Futibatinib in Patients with Intrahepatic CCA Harboring FGFR2 Gene Fusions: A Phase 2 Open-Label Study (FOENIX-CCA2)

2020 Year in Review - Cholangiocarcinoma —December 20, 2020

Preliminary results of the FOENIX-CCA2 study show that futibatinib may be effective and well-tolerated in patients with locally advanced or metastatic unresectable intrahepatic CCA harboring FGFR2 gene fusions following failure of prior lines of chemotherapy.

Futibatinib (TAS-120), administered as a continuous once-daily oral regimen, is a highly selective, irreversible fibroblast growth factor receptor (FGFR)1-4 inhibitor. The FOENIX-CCA2 phase 2 clinical trial was initiated after phase 1 dose-escalation/expansion study results showed the preliminary efficacy and tolerability of futibatinib in patients with intrahepatic CCA and FGFR2 fusions.1

At this year’s American Society of Clinical Oncology (ASCO) annual meeting, Lipika Goyal, MD, MPhil, Medical Oncologist, Tucker Gosnell Center for Gastrointestinal Cancers, Massachusetts General Hospital, Boston, presented the phase 2 study results. “The interim analysis demonstrated that treatment with the covalently binding FGFR inhibitor futibatinib may lead to meaningful clinical benefit in patients with refractory [intrahepatic] CCA with FGFR2 gene fusions or other rearrangements,” said Dr Goyal. “In a disease with limited treatments, this drug could be an effective and well-tolerated option for patients and the oncologists that care for them.”

Patients enrolled in this single-arm, multicenter phase 2 clinical trial had locally advanced or metastatic unresectable intrahepatic CCA that harbors FGFR2 gene fusions or other rearrangements, disease progression after ≥1 lines of systemic therapy (including gemcitabine plus platinum-based chemotherapy), no previous FGFR inhibitor treatment, and an Eastern Cooperative Oncology Group (ECOG) performance status of 0 or 1.2 Patients received futibatinib 20 mg once daily until disease progression or unacceptable toxicity. The primary end point was objective response rate (ORR) based on independent central radiology review. The secondary end points were disease control rate, duration of response, and safety.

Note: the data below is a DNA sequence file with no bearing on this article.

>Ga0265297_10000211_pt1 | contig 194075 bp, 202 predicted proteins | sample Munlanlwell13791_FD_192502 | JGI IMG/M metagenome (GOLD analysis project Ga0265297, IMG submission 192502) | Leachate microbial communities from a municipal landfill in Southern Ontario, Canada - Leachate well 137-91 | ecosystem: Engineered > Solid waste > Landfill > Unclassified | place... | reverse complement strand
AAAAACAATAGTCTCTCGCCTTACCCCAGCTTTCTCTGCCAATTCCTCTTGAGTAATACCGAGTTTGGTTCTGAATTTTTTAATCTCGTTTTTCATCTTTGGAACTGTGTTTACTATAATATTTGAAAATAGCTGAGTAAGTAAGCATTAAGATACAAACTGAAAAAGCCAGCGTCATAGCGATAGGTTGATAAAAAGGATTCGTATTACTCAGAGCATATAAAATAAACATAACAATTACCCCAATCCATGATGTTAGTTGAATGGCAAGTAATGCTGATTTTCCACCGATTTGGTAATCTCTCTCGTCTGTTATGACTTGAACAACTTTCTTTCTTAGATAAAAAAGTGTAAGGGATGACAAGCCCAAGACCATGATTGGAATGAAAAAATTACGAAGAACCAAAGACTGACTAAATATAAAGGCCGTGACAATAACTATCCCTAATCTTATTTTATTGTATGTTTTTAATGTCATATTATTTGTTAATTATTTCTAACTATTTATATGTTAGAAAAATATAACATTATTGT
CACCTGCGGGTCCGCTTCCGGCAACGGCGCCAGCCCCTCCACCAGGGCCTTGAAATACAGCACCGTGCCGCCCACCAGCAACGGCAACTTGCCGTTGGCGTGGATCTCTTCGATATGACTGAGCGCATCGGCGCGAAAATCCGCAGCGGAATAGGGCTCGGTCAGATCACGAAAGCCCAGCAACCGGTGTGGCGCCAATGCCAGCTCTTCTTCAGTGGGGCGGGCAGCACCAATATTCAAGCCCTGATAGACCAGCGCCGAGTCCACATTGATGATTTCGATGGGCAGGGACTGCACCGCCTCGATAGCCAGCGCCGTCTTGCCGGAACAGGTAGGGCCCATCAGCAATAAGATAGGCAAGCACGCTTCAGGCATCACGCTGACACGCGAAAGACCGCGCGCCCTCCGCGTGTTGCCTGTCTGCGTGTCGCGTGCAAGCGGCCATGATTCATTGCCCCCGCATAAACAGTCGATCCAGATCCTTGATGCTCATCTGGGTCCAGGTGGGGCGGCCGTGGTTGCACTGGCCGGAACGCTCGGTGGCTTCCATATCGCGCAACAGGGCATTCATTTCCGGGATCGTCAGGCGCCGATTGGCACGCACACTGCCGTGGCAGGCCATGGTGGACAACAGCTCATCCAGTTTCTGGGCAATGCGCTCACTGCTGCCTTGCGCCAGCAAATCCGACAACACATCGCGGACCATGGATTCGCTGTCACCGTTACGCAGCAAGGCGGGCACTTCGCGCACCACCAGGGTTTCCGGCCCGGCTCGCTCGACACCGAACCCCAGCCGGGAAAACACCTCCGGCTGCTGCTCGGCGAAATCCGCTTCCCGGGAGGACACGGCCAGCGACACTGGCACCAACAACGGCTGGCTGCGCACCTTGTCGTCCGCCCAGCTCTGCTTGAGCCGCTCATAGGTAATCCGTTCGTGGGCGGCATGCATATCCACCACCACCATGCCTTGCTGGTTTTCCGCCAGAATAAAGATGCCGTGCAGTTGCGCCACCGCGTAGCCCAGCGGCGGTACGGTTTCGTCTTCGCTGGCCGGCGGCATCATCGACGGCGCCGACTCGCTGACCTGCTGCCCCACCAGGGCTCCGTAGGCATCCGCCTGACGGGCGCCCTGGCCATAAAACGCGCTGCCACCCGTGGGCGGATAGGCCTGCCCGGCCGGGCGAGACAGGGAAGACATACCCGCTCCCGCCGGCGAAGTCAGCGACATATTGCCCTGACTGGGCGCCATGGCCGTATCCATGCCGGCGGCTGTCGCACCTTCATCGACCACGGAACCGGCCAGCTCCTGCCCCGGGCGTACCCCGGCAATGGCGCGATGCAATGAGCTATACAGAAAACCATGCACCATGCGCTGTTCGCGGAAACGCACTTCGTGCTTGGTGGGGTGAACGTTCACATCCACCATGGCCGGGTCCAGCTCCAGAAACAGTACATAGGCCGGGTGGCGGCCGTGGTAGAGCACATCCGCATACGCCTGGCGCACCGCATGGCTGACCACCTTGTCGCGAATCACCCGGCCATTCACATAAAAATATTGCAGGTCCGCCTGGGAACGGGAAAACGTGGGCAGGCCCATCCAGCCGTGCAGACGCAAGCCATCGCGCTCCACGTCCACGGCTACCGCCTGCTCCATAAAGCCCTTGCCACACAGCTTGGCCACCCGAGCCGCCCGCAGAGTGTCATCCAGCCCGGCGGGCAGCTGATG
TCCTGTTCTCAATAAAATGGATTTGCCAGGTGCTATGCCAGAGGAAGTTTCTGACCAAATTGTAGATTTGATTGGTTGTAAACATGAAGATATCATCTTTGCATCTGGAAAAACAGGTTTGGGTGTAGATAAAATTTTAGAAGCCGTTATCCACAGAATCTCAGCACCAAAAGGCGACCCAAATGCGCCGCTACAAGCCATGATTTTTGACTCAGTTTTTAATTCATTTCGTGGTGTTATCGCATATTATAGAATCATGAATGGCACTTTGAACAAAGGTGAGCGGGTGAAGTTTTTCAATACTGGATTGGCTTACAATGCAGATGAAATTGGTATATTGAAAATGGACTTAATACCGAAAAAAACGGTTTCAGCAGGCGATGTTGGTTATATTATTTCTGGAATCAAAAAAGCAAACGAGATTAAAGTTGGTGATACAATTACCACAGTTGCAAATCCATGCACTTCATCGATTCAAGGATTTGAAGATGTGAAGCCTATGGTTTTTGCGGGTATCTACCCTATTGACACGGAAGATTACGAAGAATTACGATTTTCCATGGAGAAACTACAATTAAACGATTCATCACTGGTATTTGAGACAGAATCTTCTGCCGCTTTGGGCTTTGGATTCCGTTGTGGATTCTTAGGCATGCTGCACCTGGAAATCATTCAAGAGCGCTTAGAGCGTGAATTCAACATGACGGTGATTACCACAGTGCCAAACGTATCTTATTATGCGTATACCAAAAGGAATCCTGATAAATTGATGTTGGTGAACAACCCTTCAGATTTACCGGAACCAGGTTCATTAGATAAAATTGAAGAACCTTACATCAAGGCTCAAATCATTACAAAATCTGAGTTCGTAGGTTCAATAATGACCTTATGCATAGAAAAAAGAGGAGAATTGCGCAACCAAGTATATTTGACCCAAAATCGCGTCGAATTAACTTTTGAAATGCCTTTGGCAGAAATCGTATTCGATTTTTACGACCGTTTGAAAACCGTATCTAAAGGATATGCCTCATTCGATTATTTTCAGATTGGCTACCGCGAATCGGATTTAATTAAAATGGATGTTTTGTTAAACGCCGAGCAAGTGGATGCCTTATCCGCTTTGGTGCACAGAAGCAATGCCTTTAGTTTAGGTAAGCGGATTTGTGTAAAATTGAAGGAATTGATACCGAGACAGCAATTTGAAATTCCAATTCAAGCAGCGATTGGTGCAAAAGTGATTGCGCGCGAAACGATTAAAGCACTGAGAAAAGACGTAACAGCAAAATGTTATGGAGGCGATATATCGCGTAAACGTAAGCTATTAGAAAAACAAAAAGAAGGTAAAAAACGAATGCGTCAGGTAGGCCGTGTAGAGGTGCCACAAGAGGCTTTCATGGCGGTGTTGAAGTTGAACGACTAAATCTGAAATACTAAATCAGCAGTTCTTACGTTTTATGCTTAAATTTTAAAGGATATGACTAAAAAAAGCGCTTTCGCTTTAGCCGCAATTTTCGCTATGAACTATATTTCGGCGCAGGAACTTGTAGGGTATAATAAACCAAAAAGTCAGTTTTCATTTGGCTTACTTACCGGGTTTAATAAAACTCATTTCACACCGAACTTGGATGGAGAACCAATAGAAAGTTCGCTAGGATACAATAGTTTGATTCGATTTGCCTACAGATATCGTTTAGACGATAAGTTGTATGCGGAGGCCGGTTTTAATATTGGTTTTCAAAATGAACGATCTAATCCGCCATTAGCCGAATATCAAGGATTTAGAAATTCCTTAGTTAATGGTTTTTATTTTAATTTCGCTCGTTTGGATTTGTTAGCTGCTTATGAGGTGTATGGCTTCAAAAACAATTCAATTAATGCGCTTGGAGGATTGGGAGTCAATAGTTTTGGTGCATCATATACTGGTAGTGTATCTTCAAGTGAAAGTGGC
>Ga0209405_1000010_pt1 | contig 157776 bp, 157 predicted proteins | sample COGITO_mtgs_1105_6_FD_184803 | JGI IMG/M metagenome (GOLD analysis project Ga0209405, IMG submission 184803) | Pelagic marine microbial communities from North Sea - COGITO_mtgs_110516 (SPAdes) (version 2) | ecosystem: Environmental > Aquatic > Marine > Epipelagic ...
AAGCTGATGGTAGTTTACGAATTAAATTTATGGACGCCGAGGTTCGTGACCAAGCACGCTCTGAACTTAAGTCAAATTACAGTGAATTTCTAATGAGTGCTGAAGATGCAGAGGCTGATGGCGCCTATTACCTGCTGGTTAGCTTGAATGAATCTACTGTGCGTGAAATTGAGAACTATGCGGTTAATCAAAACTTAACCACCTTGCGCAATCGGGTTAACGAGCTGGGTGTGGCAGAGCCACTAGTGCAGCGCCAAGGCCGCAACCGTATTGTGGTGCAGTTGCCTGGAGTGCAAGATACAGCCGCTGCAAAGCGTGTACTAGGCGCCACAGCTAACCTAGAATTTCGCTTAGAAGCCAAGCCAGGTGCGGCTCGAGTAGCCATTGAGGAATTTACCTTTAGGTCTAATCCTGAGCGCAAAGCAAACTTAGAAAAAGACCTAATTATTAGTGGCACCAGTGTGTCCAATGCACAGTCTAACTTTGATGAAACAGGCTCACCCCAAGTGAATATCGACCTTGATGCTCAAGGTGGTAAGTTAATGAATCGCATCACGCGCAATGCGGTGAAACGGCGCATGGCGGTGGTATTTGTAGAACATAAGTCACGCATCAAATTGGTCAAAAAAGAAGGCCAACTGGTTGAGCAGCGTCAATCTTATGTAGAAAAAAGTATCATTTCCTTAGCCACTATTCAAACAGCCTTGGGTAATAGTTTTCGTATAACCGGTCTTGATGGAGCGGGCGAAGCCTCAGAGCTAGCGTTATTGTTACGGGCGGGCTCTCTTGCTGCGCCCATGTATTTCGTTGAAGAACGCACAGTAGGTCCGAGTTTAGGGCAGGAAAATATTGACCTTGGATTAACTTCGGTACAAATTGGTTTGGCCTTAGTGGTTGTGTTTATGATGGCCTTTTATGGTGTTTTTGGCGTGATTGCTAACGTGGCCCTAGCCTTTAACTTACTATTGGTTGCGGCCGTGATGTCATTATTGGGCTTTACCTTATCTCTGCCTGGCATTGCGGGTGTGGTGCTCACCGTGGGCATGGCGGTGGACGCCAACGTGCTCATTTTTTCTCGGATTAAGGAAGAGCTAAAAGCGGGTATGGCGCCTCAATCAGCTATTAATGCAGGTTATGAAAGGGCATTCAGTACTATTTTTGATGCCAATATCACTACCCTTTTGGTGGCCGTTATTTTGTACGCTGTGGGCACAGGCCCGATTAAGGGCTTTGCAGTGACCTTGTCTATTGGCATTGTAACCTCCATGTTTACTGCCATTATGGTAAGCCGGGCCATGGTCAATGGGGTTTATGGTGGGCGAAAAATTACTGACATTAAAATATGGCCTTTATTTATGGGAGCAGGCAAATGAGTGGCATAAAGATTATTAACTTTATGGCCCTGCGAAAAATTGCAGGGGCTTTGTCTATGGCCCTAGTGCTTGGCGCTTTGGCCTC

A total of 103 patients were enrolled in the study. For this interim analysis, data were reported for the 67 (65%) patients with ≥6 months of follow-up, 67 (82.1%) of whom had tumors harboring an FGFR2 fusion; 44.8%, 28.4%, and 26.9% of patients, respectively, received a total of 1, 2, or ≥3 previous therapy regimens.

The ORR was 34.3% (N = 23), all partial responses, and the disease control rate was 76.1%; assessment was pending for 8 patients. Median time to response to therapy was 1.6 months (range, 1.0-4.9 months), and median duration of response was 6.2 months (range, 2.1-14.2 months). The most common all-grade and grade ≥3 treatment-related adverse events were hyperphosphatemia (79.1%, 25.4%, respectively), diarrhea (37.3%, 0%), and dry mouth (32.8%, 0%).

All-cause grade ≥3 adverse events were reported in 73.1% of patients. A dosing delay was required in 65.7% of patients, and dose reduction was required in 53.7% of patients; adverse events caused 6% of the patients to discontinue treatment.

The investigators concluded that the preliminary data from this study show that futibatinib may be efficacious in patients with locally advanced or metastatic unresectable intrahepatic CCA harboring FGFR2 gene fusions that progress after ≥1 lines of chemotherapy.

Source: Goyal L, et al. J Clin Oncol. 2020;38(suppl_15). Abstract 108.


  1. Meric-Bernstam F, Arkenau H, Tran B, et al. Efficacy of TAS-120, an irreversible fibroblast growth factor receptor (FGFR) inhibitor, in cholangiocarcinoma patients with FGFR pathway alterations who were previously treated with chemotherapy and other FGFR inhibitors. Ann Oncol. 2018;29(suppl 5):Abstract O-001.
  2. Goyal L, Meric-Bernstam F, Hollebecque A, et al. FOENIX-CCA2: a phase II, open-label, multicenter study of futibatinib in patients (pts) with intrahepatic cholangiocarcinoma (iCCA) harboring FGFR2 gene fusions or other rearrangements. J Clin Oncol. 2020;38(15_suppl). Abstract 108.
Last modified: March 11, 2021

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